Wednesday, December 27, 2006

What Makes The e-World Different

In my previous article I indicated that I would express my thoughts on what makes the e-world different from the rest of the world, and why those differences require that there be some regulation, readily enforceable by victims, that would hold abusers, defamers and stalkers responsible. These rules need fair and rapid enforcement.

I probably know what you are thinking: Free Speaker will merely re-hash the old stories of how e-world communication is so fast, yadda, yadda, yadda...(No I am not a Seinfeld fan. The shows sole contribution to society is yadda, yadda, yadda). Well, keep reading for a somewhat different view on this very critical point. And, it IS a critical point, since it justifies a different set of rules for the e-world.

Like I said, everyone knows just how fast communication is in e-world. Virtually instantaneous. However, that is not the problem. The problem lies in the area of replication of messages and storage of messages at dozens, if not hundreds of web sites.

There are many websites which "harvet" messages archived at GoogleGroups, reformat them, and then create their own newgroups listings. People can log onto these and post to Usenet, and, many allow anonymous posting. I'll call them Usenet harvesters for convenience.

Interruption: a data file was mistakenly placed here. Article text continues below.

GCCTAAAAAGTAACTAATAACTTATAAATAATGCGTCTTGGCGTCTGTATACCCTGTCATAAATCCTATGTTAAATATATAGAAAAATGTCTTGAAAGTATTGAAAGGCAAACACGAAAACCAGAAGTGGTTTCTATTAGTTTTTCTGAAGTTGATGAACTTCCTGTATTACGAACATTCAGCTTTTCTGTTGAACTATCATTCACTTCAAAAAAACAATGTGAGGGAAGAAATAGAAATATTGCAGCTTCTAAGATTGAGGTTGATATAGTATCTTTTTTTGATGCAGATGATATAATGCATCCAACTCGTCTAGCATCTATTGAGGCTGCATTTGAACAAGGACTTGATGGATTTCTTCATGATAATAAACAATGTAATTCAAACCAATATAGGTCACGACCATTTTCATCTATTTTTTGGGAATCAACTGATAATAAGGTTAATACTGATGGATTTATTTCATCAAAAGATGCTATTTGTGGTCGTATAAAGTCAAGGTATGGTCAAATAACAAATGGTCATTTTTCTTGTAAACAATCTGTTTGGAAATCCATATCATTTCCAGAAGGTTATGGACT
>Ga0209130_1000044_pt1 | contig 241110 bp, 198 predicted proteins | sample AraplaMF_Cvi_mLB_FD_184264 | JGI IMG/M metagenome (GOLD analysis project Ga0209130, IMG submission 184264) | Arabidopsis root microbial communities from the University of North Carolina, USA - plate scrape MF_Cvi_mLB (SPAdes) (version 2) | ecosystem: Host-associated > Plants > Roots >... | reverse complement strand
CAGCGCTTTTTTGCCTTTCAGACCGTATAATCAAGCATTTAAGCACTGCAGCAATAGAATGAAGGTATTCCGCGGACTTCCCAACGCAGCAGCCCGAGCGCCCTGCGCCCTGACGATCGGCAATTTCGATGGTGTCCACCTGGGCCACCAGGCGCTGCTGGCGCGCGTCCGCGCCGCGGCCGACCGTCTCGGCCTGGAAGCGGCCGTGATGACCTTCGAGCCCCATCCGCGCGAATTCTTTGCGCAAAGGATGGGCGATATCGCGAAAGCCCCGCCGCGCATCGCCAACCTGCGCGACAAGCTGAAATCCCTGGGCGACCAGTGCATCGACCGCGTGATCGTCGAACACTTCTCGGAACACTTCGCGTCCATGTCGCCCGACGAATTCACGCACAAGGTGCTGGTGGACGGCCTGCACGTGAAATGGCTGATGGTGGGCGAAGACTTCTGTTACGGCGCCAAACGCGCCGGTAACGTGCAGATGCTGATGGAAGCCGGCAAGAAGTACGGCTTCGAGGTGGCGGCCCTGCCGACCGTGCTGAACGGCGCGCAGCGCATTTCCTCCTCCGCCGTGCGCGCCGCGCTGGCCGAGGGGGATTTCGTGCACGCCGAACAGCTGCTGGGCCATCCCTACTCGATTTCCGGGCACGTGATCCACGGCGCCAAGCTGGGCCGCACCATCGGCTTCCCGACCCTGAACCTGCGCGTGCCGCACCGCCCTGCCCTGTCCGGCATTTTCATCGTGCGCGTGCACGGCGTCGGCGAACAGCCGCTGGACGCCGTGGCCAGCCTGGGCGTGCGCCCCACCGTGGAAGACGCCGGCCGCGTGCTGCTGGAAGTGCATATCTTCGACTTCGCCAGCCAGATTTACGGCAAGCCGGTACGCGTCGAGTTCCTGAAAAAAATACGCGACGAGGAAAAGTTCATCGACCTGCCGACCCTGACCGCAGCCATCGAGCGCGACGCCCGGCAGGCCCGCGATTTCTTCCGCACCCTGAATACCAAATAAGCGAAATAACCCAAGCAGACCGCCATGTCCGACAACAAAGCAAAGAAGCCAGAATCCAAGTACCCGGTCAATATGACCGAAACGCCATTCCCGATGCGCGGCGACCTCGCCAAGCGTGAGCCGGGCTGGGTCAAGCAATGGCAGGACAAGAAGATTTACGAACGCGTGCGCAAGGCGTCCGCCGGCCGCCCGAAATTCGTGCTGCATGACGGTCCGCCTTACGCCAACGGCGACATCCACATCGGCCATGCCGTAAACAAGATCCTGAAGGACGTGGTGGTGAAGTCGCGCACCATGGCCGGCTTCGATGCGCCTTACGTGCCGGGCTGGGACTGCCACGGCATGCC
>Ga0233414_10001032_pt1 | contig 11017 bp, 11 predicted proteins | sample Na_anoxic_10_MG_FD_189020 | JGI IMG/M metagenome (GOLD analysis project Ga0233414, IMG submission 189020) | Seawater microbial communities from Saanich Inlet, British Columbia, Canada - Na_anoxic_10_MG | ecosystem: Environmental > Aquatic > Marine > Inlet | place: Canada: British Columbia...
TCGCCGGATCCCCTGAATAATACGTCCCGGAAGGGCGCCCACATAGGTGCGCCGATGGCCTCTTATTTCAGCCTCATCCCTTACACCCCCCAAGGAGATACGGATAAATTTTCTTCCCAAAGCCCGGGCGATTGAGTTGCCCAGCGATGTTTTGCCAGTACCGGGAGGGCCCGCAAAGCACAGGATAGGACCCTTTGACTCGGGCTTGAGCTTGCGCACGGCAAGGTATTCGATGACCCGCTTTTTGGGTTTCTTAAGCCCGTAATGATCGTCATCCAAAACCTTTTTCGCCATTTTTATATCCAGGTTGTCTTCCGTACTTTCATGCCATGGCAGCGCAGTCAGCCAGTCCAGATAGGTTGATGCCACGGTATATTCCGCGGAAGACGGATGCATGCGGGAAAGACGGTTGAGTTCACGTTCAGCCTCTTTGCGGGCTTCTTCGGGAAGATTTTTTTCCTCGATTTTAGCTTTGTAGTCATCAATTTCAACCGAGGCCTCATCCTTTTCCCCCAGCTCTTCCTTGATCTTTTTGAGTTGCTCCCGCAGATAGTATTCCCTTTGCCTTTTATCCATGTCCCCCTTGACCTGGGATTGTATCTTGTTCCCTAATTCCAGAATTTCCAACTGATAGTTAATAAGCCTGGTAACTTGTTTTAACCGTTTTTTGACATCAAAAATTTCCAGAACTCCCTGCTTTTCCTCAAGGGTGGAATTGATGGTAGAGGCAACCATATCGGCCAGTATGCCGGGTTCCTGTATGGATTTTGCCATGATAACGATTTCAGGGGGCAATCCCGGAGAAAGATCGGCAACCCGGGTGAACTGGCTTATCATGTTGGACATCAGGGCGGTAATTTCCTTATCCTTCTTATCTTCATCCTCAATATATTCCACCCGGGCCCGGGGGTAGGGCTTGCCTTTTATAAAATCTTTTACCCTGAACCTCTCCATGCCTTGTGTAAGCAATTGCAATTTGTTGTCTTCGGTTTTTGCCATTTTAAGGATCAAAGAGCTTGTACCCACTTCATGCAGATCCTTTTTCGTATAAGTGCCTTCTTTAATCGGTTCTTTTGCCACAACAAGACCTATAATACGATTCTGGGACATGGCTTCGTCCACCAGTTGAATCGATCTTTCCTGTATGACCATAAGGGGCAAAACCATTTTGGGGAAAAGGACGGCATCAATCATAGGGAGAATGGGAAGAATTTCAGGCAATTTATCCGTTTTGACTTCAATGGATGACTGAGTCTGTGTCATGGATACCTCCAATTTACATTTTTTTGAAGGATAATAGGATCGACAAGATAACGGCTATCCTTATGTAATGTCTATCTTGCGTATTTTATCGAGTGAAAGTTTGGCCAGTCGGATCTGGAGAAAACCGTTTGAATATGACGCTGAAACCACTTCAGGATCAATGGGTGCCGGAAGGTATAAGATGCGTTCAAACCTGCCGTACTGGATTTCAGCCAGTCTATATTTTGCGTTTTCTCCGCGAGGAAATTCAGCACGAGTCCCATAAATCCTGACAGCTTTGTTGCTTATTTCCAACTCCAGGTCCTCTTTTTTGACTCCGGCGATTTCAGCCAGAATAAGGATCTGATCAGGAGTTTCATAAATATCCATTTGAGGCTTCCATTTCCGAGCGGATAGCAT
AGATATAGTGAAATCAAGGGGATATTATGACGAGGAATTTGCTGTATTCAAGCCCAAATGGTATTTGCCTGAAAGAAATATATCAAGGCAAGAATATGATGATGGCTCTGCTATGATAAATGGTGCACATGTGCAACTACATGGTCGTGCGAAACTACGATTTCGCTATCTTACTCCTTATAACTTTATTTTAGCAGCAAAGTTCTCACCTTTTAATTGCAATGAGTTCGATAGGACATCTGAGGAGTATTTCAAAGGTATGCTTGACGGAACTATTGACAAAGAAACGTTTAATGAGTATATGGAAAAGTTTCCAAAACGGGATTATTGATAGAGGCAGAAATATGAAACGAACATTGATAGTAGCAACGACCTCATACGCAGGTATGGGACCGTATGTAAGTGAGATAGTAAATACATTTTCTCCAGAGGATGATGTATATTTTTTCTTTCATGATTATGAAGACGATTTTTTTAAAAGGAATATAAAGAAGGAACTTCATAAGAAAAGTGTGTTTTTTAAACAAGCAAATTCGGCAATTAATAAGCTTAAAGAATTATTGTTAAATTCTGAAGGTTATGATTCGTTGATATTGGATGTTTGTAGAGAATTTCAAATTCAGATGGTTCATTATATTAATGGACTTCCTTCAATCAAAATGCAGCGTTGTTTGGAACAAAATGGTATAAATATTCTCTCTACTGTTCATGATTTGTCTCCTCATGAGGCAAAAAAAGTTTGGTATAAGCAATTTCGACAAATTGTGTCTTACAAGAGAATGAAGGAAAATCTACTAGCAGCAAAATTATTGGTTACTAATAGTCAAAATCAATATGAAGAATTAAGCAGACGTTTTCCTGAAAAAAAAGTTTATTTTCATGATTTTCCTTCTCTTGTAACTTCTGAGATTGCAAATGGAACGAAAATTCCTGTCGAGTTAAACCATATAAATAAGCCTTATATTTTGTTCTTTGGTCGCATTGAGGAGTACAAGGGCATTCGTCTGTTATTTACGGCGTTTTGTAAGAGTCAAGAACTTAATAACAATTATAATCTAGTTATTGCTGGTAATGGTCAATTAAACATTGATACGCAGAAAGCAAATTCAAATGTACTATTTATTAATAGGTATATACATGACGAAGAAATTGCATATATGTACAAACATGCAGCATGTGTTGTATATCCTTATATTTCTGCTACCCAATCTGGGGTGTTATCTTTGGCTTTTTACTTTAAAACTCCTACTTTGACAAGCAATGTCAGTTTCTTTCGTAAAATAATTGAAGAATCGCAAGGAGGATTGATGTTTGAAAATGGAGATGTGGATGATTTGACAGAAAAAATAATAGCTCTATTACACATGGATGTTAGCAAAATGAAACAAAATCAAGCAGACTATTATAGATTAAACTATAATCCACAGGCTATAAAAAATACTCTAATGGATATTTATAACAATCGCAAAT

Now, assume for a minute that Rosenthal lost the case, and was ordered by the court to remove her defamatory webpages and, where she could not, post a public apology. While I do not defend her actions, I must point out that to accomplish this would be such an onerous task that it would be utterly impossible.

First, it is obvious under Barrett v. Rosenthal that these Usenet harvesters are immune from suit. They run their sites by automatically harvesting messages, and do not bother with studying them for content.

In addition to these harvester sites, there is the Internet Way Back Machine which archives hundreds of thousands of pages. Ms. Rosenthal is responsible, as of this writing, for 2586. Imagine if she had to ask for each one to be removed? Could the Wayback Machine handle that? Do they have a simple mechanism for removal? And, most importantly, why should they do so? After all, it is their service, and they have a right to determine just how to run it.

Simply put, the inescapable conclusion is that in many cases, once the defamation has occurred, there is no easy way to undo it. ISPs, etc. have to develop codes of condcut where users know thatabusive behavior will have consequences.

My next article will address that, and show how one website handles problems.

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